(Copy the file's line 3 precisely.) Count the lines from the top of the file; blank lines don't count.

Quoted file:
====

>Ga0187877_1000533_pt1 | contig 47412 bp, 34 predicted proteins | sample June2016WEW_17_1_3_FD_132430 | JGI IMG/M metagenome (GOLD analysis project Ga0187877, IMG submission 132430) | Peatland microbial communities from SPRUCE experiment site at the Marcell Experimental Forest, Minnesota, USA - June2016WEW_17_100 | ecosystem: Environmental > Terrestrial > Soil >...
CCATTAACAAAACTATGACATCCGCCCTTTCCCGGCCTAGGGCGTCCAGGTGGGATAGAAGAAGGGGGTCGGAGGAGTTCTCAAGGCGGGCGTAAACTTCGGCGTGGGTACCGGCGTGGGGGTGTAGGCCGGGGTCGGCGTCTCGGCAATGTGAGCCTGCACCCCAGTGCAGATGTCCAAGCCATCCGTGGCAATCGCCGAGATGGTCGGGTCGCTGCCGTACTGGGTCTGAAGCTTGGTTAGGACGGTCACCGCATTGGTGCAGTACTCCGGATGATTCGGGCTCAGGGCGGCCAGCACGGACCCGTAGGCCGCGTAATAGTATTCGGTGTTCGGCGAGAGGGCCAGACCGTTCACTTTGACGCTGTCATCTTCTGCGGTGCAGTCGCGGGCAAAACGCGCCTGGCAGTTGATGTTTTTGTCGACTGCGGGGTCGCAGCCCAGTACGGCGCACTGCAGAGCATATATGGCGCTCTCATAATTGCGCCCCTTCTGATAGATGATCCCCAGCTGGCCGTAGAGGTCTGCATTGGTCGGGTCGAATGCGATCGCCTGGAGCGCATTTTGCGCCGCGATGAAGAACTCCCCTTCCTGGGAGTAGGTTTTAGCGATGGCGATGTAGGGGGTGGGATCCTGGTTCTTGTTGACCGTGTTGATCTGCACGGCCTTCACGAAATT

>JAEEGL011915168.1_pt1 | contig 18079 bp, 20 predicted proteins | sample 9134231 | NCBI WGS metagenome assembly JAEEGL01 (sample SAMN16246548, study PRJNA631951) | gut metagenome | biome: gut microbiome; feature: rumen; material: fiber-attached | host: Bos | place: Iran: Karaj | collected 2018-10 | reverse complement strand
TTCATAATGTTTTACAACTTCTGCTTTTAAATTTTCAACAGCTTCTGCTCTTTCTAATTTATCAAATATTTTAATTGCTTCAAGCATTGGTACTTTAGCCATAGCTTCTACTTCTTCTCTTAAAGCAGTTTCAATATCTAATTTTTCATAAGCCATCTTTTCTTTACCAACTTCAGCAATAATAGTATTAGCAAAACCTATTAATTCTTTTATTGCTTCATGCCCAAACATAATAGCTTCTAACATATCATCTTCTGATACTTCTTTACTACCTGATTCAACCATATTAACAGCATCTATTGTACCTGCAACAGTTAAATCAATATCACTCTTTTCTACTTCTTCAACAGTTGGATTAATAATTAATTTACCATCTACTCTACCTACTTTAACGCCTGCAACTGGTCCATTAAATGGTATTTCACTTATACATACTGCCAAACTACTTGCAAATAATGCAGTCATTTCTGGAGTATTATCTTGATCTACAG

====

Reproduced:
>JAEEGL011915168.1_pt1 | contig 18079 bp, 20 predicted proteins | sample 9134231 | NCBI WGS metagenome assembly JAEEGL01 (sample SAMN16246548, study PRJNA631951) | gut metagenome | biome: gut microbiome; feature: rumen; material: fiber-attached | host: Bos | place: Iran: Karaj | collected 2018-10 | reverse complement strand